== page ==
A group of young French teenagers caught my attention in the metro yesterday. There was something familiar about the way the girls were talking in louder than necessary voices, laughing too much and sneaking covert glances at a group of boys standing nearby. This sight transported me back two decades, and I saw my eleven year old self catching the school bus. As I attended a girls’ grammar school, the only exposure my friends and I had to opposite sex was on daily journeys to and from school. Our aim was to occupy the front seat on the top deck, where we took centre stage and ‘performed’, hopeful that we might catch the eye of the heartthrob of the moment.
These childish attempts at seduction were unsuccessful, of course, as you will know if you read my previous post about national health glasses. A pity, with hindsight, because the object of my affections went on to become a national tv star, and even dated Ulrike Jonsson for a while.
But let’s get back to the French teenagers. Their flirtatious behaviour was identical to any English teenager’s, except for one important detail. As each one neared their metro stop, the conversation came to a seemingly pre-agreed momentary halt whilst each and every fellow schoolmate was given la bise. Imagine how potentially loaded with information that innocent gesture could be. You could choose to kiss the air, accidentally-on-purpose brush a cheek with your lips, or execute proper lip smacking pecks of varying durations. As you change from one side to the other, you could conceivably brush the other person’s lips. Quite frankly, highly strung as I was at that age I think I would have swooned at such intimate contact.
La bise is second nature to the French. For a foreigner like myself it is a minefield.
First of all, there is the matter of how many kisses you are supposed to bestow. In Paris the norm seems to be two. In certain Parisian suburbs however you are expected to give four (which must be time consuming when you have to take your leave of a party of ten people). In some regions three is the customary number. Many a time I have proffered my cheeks twice, only to find that I was expected to go two full rounds.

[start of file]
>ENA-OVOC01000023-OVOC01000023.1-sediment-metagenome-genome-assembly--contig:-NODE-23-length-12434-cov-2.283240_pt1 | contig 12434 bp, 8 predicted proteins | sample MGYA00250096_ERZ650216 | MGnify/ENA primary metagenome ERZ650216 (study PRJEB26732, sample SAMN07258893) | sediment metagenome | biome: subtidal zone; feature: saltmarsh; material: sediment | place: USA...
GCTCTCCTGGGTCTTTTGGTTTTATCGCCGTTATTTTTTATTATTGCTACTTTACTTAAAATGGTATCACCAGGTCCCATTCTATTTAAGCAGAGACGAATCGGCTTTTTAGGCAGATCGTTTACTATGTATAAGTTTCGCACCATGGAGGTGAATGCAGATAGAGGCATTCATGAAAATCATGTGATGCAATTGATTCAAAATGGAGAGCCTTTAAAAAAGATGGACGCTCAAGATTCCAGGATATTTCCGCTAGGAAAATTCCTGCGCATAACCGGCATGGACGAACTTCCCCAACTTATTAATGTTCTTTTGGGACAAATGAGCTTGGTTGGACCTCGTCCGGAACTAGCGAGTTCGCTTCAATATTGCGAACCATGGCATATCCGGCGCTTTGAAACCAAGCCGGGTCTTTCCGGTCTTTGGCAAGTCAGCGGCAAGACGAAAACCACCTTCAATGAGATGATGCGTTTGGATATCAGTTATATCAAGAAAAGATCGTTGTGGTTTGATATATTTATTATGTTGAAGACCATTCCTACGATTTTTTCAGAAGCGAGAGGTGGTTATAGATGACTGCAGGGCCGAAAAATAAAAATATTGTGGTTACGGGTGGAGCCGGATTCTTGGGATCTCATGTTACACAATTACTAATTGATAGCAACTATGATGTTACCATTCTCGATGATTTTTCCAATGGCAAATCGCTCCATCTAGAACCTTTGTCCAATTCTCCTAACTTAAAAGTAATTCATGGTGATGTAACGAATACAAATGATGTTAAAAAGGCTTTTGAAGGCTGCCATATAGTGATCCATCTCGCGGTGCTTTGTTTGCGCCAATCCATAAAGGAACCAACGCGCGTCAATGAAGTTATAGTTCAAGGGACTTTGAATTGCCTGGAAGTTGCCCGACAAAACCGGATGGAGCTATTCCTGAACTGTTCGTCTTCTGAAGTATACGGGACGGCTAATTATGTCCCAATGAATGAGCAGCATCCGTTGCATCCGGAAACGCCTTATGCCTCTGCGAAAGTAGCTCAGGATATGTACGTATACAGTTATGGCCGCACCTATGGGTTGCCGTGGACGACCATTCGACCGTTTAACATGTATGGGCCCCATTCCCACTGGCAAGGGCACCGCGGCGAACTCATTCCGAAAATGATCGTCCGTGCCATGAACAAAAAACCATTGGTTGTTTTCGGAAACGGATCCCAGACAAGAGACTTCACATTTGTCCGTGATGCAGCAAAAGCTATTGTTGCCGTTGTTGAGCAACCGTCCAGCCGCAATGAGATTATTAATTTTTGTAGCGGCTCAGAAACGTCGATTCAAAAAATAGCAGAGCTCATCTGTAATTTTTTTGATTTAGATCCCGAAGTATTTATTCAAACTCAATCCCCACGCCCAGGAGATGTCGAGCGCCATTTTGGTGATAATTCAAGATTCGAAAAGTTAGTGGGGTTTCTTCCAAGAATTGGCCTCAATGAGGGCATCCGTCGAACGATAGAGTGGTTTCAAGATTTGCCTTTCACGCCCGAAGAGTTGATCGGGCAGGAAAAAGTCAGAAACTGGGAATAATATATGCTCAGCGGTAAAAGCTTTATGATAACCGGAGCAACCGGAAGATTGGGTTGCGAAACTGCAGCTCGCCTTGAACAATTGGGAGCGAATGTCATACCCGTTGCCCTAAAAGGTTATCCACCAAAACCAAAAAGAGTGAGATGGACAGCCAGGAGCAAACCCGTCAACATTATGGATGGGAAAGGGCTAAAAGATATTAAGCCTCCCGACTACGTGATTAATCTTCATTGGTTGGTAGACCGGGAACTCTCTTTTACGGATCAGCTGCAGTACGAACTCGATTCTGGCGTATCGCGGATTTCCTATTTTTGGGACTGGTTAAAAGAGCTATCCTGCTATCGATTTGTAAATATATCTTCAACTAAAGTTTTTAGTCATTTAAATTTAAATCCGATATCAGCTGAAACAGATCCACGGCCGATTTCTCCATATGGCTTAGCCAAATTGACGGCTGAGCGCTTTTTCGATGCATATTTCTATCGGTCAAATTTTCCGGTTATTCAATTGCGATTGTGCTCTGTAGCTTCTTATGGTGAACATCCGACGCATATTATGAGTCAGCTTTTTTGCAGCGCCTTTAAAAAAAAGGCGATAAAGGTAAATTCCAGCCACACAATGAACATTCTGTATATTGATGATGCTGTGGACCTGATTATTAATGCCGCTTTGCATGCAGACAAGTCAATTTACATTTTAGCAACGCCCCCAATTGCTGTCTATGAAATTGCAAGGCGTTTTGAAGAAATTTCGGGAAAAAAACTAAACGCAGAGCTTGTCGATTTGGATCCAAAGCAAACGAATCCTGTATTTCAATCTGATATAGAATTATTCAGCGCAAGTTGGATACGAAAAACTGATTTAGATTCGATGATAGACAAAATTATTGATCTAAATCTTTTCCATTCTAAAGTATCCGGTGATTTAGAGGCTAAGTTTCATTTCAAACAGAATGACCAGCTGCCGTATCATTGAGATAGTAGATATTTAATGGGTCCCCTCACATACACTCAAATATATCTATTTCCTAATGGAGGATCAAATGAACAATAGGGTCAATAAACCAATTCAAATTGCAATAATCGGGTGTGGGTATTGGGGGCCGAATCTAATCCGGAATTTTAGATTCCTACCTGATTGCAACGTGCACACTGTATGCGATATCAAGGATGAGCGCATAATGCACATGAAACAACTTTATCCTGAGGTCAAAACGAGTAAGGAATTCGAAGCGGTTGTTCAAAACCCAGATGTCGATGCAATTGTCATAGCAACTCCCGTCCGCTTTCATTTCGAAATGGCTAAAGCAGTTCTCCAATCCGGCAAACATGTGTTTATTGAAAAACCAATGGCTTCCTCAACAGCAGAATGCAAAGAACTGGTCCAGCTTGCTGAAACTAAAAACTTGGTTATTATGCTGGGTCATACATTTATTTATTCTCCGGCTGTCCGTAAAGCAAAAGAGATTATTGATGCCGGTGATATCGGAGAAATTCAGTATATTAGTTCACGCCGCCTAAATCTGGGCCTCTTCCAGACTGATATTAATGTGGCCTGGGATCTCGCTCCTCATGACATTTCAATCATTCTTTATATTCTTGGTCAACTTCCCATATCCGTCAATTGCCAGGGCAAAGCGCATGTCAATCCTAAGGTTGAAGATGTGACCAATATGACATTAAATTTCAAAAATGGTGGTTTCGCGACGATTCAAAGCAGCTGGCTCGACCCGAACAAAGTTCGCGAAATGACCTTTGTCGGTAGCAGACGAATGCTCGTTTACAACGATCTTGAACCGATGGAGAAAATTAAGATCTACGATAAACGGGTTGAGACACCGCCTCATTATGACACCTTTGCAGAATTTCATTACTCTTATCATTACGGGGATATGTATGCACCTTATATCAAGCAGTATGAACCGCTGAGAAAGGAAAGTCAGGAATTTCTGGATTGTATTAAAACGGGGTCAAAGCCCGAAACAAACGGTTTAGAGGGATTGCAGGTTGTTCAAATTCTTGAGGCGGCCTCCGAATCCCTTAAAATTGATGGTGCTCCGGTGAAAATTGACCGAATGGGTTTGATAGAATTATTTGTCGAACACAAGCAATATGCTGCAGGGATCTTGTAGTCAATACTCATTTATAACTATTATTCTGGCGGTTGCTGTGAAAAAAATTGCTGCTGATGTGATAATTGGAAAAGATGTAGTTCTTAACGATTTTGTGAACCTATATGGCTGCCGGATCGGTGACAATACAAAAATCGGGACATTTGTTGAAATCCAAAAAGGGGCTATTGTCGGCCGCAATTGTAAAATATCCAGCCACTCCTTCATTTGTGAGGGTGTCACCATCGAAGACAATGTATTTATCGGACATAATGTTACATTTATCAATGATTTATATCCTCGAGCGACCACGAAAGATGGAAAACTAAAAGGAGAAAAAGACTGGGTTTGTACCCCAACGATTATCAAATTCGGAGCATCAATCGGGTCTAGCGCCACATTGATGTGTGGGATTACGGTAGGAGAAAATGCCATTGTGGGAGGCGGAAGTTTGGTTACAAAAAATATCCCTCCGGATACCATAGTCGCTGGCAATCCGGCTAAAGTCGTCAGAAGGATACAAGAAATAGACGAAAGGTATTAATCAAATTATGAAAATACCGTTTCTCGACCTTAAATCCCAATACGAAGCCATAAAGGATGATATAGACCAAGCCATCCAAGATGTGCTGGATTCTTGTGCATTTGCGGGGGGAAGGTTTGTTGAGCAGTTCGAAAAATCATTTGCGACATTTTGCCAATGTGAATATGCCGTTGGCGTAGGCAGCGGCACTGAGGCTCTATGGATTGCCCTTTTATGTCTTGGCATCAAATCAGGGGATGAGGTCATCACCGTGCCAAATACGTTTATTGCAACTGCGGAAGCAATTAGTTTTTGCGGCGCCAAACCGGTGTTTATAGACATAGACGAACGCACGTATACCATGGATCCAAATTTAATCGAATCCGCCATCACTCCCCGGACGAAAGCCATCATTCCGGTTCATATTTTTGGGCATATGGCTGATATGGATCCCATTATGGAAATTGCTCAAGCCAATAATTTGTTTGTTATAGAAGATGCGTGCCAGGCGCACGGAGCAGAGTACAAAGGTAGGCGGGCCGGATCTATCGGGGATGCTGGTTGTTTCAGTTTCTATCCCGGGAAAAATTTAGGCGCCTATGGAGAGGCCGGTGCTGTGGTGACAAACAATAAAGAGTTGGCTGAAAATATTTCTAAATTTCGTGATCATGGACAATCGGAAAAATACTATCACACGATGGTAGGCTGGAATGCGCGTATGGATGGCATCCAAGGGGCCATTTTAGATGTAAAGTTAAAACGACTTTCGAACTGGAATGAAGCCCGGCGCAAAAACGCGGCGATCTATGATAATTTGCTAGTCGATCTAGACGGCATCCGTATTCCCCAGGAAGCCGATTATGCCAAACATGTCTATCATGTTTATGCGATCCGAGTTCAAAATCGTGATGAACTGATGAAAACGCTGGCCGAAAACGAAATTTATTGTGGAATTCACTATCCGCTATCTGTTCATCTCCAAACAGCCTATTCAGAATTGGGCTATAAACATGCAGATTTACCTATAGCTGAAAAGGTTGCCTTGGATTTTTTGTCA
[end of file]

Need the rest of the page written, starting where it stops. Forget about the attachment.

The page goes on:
The other ‘unknown’ which makes things awkward is that I have never understood which side I am supposed to start with. Whichever I choose seems to be instinctively wrong: causing an embarrassed direction change in mid-air to correct the trajectory. I’m sure if I asked Mr Frog which side to start on he would say that there is no right or wrong answer. It probably comes under the heading of innate French knowledge which I will never by privy to, however many years I spend in France.
How does one know in which situations an ‘I work in fashion daahling’ air-kiss is expected, or when it is appropriate to give an enthusiastic peck on one/more cheeks? I invariably air kiss (English reserve: I prefer to give too little rather than too much) and when the other person plants a proper kiss on my cheek and I feel like I’ve insulted them by not reciprocating.
Last dilemma: to kiss or not to kiss? The other evening I noticed Tadpole’s playmate’s mum giving our shared nanny a kiss when she greeted her. That would never feel natural to me. Nanny gets la bise on two special occasions only: her birthday and at New Year (when it is compulsory to kiss everyone).
The plot thickens when I return to the UK: at some point during my prolonged absence, continental-style cheek kissing was adopted by my peers. I don’t know if it’s the circles I move in or a more generalised phenomenon. So now I am faced with a similar dilemma when I greet my long-lost English friends. What is expected: a shy, awkward English ‘hello’ with no physical contact whatsoever, a kiss on one cheek and an affectionate squeeze, an air kiss on both sides?
The solution: read the book pictured above, written by a person with a reassuringly posh sounding double-barrelled name and dubious royal credentials.
On second thoughts, this one might be more suitable for beginners/dunces like myself.